Calculation Tasks – The numeracy station usually involves five questions with multiple choice options as well as a calculator provided. The challenge is often more related to deciphering relevant information than completing complex calculations. Questions may also involve drug, dosage and flow rate calculations which are likely to be unfamiliar to many candidates. For a range of practice calculation tasks as well as techniques for these question types, review the Online MMI Question Bank.

Liverpool Medicine Interview Questions and Answers

Why do you want to study Medicine at the University of Liverpool Medical School?

I am drawn to the University of Liverpool Medical School due to its comprehensive MBChB curriculum, designed to develop outstanding doctors for the 21st century. The curriculum’s focus on delivering patient care that is compassionate, evidence-based, and patient-centred is particularly appealing. The program’s vision to develop students’ skills in medical scholarship, using expertise from across the university, aligns with my aspiration to contribute to shaping modern medical practice. 

What do you know about the Medicine course structure at the University of Liverpool Medical School?

The Medicine course at the University of Liverpool is structured over five years, each with a specific focus. The first year concentrates on core clinical science, the second on pathology and disease, the third on becoming a practitioner with core clinical practice, the fourth on broadening expertise in specialist and challenging clinical practice, and the fifth on preparing for practice with a focus on emergency and acute clinical medicine. This structured approach, alongside a curriculum organised around themes such as ‘Science and Scholarship’, ‘The Good Doctor’, and ‘Patient in the Community Setting’, provides a thorough and diverse medical education.

How does the University of Liverpool Medical School support students in developing clinical and communication skills?

The University of Liverpool Medical School supports the development of clinical and communication skills through a combination of theoretical and practical learning. In the first two years, students follow a lecture timetable complemented by smaller group sessions for workshops, seminars, and practical skills like clinical skills and anatomy. Clinical placements in Years 2-5, delivered by local NHS Trusts, GP practices, and community services, provide real-world experience in various clinical settings. These placements are crucial for honing clinical and communication skills, preparing students for the challenges of junior medical postgraduate training.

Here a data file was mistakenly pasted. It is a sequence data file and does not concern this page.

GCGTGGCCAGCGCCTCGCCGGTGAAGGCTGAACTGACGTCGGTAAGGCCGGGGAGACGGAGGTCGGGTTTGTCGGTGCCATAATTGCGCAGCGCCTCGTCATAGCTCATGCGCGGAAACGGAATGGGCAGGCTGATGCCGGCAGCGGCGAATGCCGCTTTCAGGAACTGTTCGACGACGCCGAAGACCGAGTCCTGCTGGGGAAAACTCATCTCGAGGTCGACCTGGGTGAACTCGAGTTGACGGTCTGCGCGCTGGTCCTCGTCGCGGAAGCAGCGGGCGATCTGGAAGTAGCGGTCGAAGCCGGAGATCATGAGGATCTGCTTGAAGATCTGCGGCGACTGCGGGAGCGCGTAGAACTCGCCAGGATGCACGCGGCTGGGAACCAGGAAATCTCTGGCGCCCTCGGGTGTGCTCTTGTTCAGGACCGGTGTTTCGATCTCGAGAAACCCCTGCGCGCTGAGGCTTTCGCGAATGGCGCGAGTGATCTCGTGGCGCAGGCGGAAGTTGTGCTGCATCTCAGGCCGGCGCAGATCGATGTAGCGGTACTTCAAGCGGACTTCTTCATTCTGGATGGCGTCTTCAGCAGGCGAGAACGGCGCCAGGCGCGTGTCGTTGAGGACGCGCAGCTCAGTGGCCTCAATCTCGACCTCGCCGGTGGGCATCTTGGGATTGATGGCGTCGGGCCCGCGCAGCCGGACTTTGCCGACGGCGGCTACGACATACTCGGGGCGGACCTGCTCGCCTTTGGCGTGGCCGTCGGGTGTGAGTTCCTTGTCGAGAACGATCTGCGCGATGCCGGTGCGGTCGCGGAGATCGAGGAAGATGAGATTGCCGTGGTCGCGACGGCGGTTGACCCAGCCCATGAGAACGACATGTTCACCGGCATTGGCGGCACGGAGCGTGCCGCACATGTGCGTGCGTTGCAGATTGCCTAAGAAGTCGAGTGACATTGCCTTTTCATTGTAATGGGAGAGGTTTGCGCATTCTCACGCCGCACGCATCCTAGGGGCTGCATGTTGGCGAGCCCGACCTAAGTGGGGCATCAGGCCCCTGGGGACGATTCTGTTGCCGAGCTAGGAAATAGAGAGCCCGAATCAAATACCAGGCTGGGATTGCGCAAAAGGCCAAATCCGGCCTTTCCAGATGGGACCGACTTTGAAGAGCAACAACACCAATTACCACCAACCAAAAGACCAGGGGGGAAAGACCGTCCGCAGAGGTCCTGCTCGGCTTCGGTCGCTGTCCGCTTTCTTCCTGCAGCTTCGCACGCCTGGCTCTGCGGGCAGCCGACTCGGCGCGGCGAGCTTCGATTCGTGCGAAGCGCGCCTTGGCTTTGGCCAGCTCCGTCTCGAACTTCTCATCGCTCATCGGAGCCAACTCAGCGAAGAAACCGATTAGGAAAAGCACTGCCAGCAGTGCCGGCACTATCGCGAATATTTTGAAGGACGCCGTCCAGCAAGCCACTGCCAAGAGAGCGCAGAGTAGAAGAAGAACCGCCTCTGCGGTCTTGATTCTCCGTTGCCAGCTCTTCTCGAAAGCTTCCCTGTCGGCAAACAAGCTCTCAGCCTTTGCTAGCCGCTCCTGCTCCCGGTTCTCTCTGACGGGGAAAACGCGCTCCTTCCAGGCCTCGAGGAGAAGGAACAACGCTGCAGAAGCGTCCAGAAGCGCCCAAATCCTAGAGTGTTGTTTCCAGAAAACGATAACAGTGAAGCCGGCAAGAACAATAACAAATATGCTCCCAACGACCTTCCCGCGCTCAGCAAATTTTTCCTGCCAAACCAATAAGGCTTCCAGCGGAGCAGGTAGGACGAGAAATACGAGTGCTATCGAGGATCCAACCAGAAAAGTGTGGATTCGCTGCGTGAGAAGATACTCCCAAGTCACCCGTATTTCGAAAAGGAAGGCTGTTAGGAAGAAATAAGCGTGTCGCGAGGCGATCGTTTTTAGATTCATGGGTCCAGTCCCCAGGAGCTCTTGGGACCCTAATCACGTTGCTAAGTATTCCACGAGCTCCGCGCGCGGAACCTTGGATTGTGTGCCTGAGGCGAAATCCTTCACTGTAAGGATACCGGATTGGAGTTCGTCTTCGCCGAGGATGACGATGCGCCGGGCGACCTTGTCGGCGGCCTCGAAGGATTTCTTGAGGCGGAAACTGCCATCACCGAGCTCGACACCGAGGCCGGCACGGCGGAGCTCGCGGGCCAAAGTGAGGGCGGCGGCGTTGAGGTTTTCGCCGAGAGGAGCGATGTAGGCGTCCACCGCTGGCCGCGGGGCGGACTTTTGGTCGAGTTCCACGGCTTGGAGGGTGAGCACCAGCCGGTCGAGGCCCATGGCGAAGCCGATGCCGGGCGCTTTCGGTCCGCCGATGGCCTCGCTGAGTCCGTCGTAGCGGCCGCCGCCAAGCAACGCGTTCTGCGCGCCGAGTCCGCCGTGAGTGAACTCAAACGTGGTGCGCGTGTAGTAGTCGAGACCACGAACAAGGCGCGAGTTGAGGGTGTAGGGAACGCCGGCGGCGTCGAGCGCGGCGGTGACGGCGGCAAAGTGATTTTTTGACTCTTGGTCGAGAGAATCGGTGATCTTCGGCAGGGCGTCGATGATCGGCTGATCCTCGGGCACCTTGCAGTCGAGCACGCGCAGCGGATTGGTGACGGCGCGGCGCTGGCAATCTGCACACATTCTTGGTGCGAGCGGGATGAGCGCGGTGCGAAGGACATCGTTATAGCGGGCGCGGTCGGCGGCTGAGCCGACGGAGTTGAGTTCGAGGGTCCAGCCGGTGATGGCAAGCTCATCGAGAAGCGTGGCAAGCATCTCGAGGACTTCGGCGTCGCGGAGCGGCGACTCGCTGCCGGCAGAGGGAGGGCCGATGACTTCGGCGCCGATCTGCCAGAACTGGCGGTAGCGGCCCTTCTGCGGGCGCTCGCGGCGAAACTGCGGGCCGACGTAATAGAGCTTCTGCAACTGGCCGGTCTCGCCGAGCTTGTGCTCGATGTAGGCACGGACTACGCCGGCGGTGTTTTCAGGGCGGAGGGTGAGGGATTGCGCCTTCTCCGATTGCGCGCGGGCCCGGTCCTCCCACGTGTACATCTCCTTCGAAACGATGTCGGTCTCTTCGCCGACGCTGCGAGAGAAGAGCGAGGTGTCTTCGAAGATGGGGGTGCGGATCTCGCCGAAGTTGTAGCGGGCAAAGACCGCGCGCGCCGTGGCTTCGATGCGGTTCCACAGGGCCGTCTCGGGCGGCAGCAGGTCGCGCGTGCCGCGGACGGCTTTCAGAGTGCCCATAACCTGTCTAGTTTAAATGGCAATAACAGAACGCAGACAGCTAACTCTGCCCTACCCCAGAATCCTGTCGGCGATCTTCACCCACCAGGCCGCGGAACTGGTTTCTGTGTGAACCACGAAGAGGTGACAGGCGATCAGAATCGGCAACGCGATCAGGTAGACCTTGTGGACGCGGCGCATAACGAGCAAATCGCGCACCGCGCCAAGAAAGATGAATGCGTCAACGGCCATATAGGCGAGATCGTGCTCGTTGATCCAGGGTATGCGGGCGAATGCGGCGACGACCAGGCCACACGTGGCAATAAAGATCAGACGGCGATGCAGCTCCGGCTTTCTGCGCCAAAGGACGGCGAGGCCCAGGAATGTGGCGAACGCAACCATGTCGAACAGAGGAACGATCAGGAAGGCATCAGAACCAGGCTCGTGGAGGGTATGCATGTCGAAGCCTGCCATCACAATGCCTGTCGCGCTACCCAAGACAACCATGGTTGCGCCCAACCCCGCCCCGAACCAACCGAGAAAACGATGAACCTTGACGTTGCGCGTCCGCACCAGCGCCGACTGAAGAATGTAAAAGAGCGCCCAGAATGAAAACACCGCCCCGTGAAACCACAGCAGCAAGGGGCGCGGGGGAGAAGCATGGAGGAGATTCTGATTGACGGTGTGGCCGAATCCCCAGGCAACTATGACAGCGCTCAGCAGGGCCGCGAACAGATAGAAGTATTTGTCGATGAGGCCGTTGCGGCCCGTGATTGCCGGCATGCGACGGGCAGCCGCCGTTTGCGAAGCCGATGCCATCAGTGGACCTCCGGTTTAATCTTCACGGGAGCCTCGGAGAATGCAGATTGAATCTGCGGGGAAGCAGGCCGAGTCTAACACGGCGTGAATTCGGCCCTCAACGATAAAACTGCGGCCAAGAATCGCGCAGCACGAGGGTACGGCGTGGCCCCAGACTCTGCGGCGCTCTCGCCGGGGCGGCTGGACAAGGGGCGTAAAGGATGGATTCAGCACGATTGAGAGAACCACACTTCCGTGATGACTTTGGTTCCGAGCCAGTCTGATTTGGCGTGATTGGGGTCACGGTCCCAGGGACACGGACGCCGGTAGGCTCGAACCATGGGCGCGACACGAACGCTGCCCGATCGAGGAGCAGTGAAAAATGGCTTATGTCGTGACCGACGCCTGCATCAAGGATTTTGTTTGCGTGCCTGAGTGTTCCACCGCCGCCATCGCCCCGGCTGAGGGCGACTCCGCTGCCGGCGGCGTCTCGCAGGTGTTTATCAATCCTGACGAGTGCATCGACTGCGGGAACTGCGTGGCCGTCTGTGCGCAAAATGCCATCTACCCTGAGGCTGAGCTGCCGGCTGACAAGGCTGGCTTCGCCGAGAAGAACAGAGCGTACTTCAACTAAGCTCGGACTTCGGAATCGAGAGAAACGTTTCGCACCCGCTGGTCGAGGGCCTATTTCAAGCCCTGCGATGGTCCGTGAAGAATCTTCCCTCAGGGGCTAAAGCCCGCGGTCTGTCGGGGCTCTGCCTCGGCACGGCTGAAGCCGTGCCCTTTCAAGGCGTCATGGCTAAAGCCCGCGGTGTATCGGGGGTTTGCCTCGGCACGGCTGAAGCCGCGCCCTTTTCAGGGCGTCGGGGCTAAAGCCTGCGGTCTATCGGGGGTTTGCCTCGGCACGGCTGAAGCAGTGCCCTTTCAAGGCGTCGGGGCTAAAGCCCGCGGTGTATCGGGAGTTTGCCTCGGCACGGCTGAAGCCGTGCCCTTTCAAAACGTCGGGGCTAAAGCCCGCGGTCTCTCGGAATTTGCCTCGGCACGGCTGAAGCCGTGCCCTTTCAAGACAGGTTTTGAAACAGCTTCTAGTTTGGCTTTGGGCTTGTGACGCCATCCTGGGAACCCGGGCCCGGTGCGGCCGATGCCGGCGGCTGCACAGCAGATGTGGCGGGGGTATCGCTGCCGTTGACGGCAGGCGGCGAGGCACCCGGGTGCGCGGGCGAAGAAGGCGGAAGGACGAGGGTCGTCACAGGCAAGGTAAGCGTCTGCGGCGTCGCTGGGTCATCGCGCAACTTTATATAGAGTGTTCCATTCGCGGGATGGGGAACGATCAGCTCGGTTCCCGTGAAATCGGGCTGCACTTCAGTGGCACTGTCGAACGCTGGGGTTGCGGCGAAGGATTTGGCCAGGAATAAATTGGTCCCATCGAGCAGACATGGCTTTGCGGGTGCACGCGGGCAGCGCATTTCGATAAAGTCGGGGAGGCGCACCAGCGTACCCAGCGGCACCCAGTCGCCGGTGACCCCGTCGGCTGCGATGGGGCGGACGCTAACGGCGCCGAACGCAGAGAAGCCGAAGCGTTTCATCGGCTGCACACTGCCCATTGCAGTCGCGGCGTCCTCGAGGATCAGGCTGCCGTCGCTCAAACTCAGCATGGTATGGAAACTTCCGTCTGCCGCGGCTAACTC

During a clinical placement at Liverpool, you encounter a challenging situation where a patient refuses a recommended treatment due to cultural beliefs. How do you navigate this?

In this situation at Liverpool, my first step would be to ensure I fully understand the patient’s perspective and cultural beliefs. Respectful communication and active listening are key. I would seek advice from a supervisor or a culturally competent colleague to explore alternative treatment options that align with the patient’s beliefs. This scenario emphasises the importance of cultural sensitivity and patient-centred care, skills which are integral to the University of Liverpool’s medical curriculum.

Discuss the opportunities for inter-professional learning at the University of Liverpool Medical School.

The University of Liverpool Medical School offers numerous opportunities for inter-professional learning, crucial for developing collaborative skills essential in modern healthcare. The curriculum includes learning alongside students from other health professions, fostering an understanding of different roles within healthcare teams. This approach is enhanced through clinical placements across a range of healthcare settings, where students work with a variety of healthcare professionals. These experiences are invaluable for preparing students to work effectively in multi-disciplinary teams and deliver comprehensive patient care.